Companies in the United States pay high taxes by global standards but many of them pay much less than the headline rate due to loopholes and tax breaks.

The proposal now faces a long legislative process that could take months. Trump has appealed to Democrats to support the plan, although they were not consulted in drafting it.

'HOLDING THE BAG'

"Under this plan, the wealthiest Americans and wealthiest corporations make out like bandits while middle-class Americans are left holding the bag," said Chuck Schumer, the top Senate Democrat.

Republicans hold a thin 52-48 majority in the Senate and may need some Democrats on board to win passage. But Democrats said the plan would expand the federal deficit in order to deliver tax cuts to wealthy Americans rather than the middle-class families that Trump and Republicans say they are trying to help.

"If this framework is all about the middle class, then Trump Tower is middle-class housing," said Senator Ron Wyden, the top Democrat on the Senate Finance Committee.

Kevin Brady, chairman of the tax-writing House of Representatives Ways and Means Committee, said he expected tax legislation to be passed by the end of this year.

House Speaker Paul Ryan, a Republican, said, "This is a now-or-never moment."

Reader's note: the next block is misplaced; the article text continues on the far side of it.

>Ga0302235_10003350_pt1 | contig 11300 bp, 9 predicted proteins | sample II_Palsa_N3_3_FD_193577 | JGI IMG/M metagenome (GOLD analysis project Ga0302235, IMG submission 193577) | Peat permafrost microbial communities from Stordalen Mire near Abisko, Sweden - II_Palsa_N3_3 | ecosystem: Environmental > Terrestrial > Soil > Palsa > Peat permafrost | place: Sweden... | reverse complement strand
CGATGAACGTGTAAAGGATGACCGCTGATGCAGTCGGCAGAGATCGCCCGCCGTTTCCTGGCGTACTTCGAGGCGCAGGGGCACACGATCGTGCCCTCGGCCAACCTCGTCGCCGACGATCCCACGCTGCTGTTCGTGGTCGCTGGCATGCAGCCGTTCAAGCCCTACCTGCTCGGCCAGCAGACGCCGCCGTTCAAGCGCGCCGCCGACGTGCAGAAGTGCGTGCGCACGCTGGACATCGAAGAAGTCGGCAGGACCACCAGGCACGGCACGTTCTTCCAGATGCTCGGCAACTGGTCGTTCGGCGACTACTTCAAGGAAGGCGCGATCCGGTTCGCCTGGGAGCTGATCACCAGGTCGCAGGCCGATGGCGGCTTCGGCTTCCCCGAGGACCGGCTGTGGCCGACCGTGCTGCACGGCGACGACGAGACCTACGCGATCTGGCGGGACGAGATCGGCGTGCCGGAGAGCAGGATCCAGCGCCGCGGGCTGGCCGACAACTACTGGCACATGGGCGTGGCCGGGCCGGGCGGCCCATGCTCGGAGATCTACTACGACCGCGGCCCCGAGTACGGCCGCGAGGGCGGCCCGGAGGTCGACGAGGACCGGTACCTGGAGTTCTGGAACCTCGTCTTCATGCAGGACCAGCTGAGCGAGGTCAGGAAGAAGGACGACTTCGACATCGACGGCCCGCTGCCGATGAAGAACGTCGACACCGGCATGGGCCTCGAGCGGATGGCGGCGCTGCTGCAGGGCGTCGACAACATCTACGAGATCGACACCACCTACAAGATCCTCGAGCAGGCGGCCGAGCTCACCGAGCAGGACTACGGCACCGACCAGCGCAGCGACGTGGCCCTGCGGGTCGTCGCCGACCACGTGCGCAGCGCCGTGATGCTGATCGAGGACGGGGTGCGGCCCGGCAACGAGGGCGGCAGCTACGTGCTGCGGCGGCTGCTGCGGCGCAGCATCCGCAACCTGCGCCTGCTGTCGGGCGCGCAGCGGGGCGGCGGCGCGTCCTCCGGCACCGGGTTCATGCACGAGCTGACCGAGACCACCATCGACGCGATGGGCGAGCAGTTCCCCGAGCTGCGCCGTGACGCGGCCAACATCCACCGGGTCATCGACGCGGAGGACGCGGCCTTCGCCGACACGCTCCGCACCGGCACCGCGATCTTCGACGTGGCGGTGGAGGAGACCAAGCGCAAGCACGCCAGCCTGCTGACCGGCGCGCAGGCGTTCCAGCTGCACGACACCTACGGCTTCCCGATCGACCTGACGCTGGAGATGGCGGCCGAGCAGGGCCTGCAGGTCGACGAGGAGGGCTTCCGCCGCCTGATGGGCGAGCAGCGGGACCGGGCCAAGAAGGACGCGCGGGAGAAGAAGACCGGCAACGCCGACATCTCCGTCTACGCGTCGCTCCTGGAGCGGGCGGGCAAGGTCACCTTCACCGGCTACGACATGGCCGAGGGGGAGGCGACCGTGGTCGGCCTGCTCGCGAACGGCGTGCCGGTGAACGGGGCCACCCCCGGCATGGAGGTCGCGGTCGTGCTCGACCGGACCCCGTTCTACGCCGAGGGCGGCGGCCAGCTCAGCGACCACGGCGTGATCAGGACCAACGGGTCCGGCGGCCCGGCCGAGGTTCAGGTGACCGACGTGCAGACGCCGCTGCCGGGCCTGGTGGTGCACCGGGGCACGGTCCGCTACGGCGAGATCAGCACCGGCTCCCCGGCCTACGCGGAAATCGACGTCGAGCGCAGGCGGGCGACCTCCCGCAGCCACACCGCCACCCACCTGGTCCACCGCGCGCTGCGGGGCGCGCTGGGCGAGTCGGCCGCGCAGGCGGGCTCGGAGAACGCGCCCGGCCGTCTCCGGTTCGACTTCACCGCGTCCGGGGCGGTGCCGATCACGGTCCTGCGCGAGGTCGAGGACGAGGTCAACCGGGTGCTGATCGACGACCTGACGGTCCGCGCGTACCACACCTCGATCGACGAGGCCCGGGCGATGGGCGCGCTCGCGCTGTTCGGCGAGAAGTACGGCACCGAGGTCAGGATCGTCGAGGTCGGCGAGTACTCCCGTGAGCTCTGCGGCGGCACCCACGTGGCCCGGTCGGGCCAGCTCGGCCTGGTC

The White House and congressional Republicans did not give an estimate of the plan's cost or how much it might add to federal deficits. The Committee for a Responsible Federal Budget policy group on Wednesday estimated that the plan contains about $5.8 trillion over a decade of total tax cuts and would have a net cost of $2.2 trillion through 2027.

Analysts have warned that huge tax cuts would balloon the federal deficit and debt if economic growth projected by Republicans to offset the costs fails to materialize amid rising interest rates.

The tax framework would establish a 25-percent rate for business income from businesses called "pass-throughs." These usually small, private enterprises represent an estimated that 95 percent of all U.S. businesses.

Under current tax law, business profits are "passed through" to owners as personal income, which is often taxed at the top 39.6 percent individual income tax rate.

Republicans proposed eliminating some existing tax deductions, though they retain deductions for mortgage interest payments and charitable deductions. They proposed scrapping the deduction for the amount a taxpayer pays in state and local taxes, which could hurt people in high-tax states including California and New York that tend to vote Democratic.

The plan, which would retain deductions for mortgage interest payments and charitable deductions, aims to consolidate the current seven tax brackets into three brackets of 12 percent, 25 percent and 35 percent.

The proposal was embraced by the U.S. Chamber of Commerce business lobbying group and an organization called the RATE Coalition representing large American companies including AT&T Inc, FedEx Corp, Home Depot Inc, General Dynamics Corp and Walmart Stores Inc.

(Reporting by David Morgan and Richard Cowan; Additional reporting by Susan Heavey, Doina Chiacu and Amanda Becker; Writing by Will Dunham; Editing by Alistair Bell)